Conclusion

Religion or lack thereof was not the deciding factor in this case. To the extent that religion was considered at all, it was because the parents of the child were arguing who was better equipped to provide “future religious example,” leaving the court to decide between them. Under the circumstances, I would not consider this to be out of line on the part of the court, and there is no evidence, explicit or otherwise that the father was specifically discriminated against because of his religious beliefs or lack thereof.

This case has nothing to do with anti-atheist discrimination whatsoever.

5 Responses to “Debunking Allegations of Anti-atheist Discrimination in Child Custody – Part 1”

  1. agrajag 08/20/2012 at 12:07 AM #

    I watched Harry Potter I with my son yesterday. It takes courage to stand against your enemies, but even more so, to stand against your friends. 20 points for Bridget !

    I think you succeeded in demonstrating that describing this case as “atheist loses custody over his lack of faith” – that said I’m left with the same impression I always am when someone sets out to show that US courts are not as batshit crazy as some claim.

    I end up with the impression that okay, they’re not -that- crazy, but the craziness that they *do* show still has to be seen to be believed, these two quotes from a court are completely outrageous:

    The Court slightly favors Dawn when considering Darby’s future religious example. Although Adam does at times pray with Darby and has attended a non-denominational `house of prayer’, Dawn seems much more committed and consistent in her Catholic upbringing.

    And:

    mother and father should be vitally interested in seeing that their children get regular and systematic spiritual training. Whether it be by attending Sunday School each Sunday or Church or both is for the parents alone to decide.

    They *should* ? No, I don’t care if the parents themselves where the ones to put this issue on the courts table, the court would *still* have been perfectly in its right in essentially saying: “the court don’t see religious instruction, or lack of same, as relevant at all.”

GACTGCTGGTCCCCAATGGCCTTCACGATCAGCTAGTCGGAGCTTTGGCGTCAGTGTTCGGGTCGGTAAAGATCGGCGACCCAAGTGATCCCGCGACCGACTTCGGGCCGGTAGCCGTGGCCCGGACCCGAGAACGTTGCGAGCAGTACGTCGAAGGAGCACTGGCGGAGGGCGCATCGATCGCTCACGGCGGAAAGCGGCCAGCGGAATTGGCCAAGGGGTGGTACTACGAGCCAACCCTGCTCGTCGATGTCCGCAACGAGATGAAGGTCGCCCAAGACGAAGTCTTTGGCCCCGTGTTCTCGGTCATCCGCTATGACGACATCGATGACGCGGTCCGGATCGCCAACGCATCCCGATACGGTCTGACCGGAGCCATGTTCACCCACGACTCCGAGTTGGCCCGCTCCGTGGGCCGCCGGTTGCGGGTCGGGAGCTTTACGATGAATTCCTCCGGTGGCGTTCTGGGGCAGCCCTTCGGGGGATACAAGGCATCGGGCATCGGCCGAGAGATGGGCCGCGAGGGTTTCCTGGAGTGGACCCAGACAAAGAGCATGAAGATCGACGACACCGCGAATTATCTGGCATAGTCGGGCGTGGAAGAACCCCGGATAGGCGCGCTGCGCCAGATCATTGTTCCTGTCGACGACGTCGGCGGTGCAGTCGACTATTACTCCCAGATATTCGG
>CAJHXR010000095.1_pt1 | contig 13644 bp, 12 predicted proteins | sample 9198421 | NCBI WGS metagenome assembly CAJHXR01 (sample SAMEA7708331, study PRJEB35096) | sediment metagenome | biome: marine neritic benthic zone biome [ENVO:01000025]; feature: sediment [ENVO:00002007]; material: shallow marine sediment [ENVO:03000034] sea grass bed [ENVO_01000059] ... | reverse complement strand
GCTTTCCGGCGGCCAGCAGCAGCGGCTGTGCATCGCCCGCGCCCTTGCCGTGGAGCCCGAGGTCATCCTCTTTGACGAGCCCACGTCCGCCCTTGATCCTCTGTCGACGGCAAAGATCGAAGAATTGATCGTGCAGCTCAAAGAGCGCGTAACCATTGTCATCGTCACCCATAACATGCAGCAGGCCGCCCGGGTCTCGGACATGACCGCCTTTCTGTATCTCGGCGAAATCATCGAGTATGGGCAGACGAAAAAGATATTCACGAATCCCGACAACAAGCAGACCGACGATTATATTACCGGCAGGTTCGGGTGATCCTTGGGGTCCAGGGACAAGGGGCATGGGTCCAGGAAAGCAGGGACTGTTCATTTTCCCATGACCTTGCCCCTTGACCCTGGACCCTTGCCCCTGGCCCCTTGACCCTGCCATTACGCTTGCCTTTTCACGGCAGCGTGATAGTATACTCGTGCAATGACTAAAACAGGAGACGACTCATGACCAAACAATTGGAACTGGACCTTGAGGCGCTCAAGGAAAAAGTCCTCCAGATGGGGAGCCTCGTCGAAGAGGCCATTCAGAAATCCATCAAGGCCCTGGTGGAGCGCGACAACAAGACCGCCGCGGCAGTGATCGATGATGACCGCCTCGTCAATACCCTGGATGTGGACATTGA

• bridgetmckinney 08/20/2012 at 7:24 AM #

      That second quote was very borderline for me as well. I simply felt that in the context of the case it was irrelevant, as both parents in this case claimed to be religious as it was. I would also agree that religious instruction or lack thereof should be the sole deciding factor in any case.

      As far as how this type of thinking could potentially effect atheist parents… I think it definitely could, but I’m very skeptical as to whether it actually does. I would also point out that a religious parent can have a legitimate interest in providing their children with religious instruction. An atheist or otherwise non-religious parent being granted custody can allow them to interfere with or prevent that religious instruction (especially church attendance and other church activities), whereas I would argue that there’s very little way a religious parent can prevent a non-religious parent from teaching a child their beliefs.

      I think that this SHOULD be a consideration in determining primary custody, but only if it seems likely that the non-religious parent plans to try and prevent the religious parent from sharing their faith with the children. Because frankly that’s a dick move.

      • agraja 08/20/2012 at 10:45 AM #

        Agreed. There’s no need to anyway – because children who grow up learning that different folks believe different things, doesn’t tend to end up as fanatical anything.

        Nevertheless, we’ve got court-documents that say that parents SHOULD observe “regular and systematic” “spiritual” training, the examples given are both christian, and to me it feels as if “spiritual” is a weasel-word meaning, in essence, “religious”. I’m atleast not aware of the existence of any atheist systematic and regular spiritual training.

        If we should do this, it follows that we’re doing a poorer job if we do *not* do this, and I object strongly to that idea. Certainly none of my children attend “regular spiritual training”. We do discuss moral and ethical questions regularly, whenever they arise basically, but is that the same as “spiritual” ?

        • GreaterThanLapsed 08/20/2012 at 11:19 AM #